The people I care about most in the world dairy – more and more I realise how brave farmers across the world are
Its a truly noble profession surely it should not be this hard
No-one tells the story of the highs and lows of dairying from the heart better than Milk Maid Marian
Today I am reblogging her magnificent post on the current crisis impacting on the Australian dairy industry
Despair, Anger, Disbelief
Lots of dairy farmers are naturally cynical and, let’s face it, we’re never entirely happy with the weather forecast. But we are optimists at heart because things will always be better next season.
Not this season.
I have never seen my fellow dairy farmers so subdued as they were at a meeting last night. Dinner at the local pub was laid on – a rarity that normally guarantees a festive mood – but somehow it felt like more like a last supper. Nor have I seen such anger online.
Partly, I think, it comes down to being battle-weary. Around here, it’s been a disastrous season. Dry-land farmers have not been able to grow grass and the La Nina we were hoping for still hasn’t arrived. By now, we should be building a wedge of grass to get the cows through winter. Instead, paddocks are eaten to the boards while farmers wait for resown paddocks to fire up.
The conventional wisdom is to apply nitrogen now while the soil’s still warm enough to grow grass. Many farmers at last night’s meeting had not applied any urea yet despite its unusually attractive cost this year because the soil is still too dry.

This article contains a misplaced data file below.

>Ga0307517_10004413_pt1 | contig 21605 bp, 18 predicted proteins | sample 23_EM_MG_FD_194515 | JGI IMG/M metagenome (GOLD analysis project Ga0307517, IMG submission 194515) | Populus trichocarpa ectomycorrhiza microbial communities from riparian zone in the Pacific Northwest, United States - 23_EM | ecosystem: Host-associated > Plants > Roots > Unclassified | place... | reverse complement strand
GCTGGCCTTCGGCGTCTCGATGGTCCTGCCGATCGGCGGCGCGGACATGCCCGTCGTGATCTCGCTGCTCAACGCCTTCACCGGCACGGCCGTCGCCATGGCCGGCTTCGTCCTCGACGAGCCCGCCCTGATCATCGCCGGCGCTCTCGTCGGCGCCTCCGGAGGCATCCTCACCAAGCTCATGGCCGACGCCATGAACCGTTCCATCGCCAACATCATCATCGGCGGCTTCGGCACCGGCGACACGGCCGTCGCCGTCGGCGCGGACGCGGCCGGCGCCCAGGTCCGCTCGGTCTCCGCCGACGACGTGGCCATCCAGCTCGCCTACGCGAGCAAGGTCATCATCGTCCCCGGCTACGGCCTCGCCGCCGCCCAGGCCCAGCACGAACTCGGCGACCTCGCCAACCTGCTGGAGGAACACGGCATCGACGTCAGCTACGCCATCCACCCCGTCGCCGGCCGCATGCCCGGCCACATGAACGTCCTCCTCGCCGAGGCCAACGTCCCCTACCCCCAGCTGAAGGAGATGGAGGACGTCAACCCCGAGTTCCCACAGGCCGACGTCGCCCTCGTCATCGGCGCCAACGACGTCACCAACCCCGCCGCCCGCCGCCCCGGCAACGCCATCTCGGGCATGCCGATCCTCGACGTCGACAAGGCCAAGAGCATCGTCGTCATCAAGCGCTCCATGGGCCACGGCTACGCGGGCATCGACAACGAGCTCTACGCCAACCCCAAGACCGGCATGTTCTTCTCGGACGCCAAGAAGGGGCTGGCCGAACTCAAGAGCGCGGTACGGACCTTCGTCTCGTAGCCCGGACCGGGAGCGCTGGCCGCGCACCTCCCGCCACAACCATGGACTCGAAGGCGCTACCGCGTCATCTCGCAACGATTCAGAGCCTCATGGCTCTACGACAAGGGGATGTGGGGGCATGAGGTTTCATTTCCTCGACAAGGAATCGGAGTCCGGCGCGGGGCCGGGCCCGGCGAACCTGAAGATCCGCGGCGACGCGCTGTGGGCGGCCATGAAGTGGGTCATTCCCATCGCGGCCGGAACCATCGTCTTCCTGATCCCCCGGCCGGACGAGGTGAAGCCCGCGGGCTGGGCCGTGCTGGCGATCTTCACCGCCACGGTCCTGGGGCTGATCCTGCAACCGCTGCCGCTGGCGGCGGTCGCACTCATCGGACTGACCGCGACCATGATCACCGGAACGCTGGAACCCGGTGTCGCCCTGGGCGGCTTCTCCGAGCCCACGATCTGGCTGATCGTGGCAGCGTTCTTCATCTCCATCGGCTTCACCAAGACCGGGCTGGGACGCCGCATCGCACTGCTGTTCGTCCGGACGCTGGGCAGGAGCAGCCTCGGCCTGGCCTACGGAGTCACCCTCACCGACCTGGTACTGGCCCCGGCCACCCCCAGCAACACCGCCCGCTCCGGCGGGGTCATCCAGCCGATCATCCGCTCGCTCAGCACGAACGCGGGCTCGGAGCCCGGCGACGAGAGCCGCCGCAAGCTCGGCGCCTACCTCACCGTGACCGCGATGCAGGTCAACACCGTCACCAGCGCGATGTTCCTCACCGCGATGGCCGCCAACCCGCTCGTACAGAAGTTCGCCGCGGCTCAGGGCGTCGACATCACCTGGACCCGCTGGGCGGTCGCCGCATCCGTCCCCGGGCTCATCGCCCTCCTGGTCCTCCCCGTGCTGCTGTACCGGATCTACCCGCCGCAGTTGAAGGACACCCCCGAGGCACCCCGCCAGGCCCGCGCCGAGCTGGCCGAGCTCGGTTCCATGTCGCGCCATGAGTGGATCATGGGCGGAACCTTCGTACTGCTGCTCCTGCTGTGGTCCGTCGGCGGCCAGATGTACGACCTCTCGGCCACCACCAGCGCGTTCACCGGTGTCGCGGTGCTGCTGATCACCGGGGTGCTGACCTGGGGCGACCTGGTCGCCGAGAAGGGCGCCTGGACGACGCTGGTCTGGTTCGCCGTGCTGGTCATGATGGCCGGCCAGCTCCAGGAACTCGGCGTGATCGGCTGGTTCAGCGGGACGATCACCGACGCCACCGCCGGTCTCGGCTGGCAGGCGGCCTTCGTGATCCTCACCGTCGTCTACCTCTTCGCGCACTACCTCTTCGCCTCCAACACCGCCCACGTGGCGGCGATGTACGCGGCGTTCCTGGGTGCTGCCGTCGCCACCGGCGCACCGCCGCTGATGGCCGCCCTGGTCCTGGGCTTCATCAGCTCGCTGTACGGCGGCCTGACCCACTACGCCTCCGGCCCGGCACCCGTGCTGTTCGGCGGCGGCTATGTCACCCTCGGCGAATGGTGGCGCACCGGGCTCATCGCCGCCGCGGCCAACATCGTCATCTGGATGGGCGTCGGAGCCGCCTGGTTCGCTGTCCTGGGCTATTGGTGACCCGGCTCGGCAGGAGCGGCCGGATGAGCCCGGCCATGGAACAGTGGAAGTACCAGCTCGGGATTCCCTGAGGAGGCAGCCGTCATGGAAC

We can buy in more fodder or sell more cows. Fodder is getting hard to find and expensive, too. Many of us have already culled hard. The options are narrowing. We need something to go right.
It isn’t. Farmers seem sure that the milk price for 16/17 won’t be good. Will it be devastating? We’re all wondering and worrying.
On top of all this came the Murray Goulburn announcement that it had overspent this year and will have to claw money back from farmers for the next three years. None of it makes sense. Many farmers had hailed the MG plan as visionary, something that would transform our industry to create sustainable prosperity. But the loss of so much money in so little time is incomprehensible.
It’s a blow from left field that will leave barely a Victorian dairy farmer untouched. MG is the pacemaker for the entire industry. Processing half our state’s milk and 38% of Australia’s, it sets the benchmark for the southern farmgate milk price. When it falters, we all do.
In the face of all this, the message from last night’s speaker was simple: seek help, watch out for your neighbours and don’t lose sight of the vision for your farm. Good advice.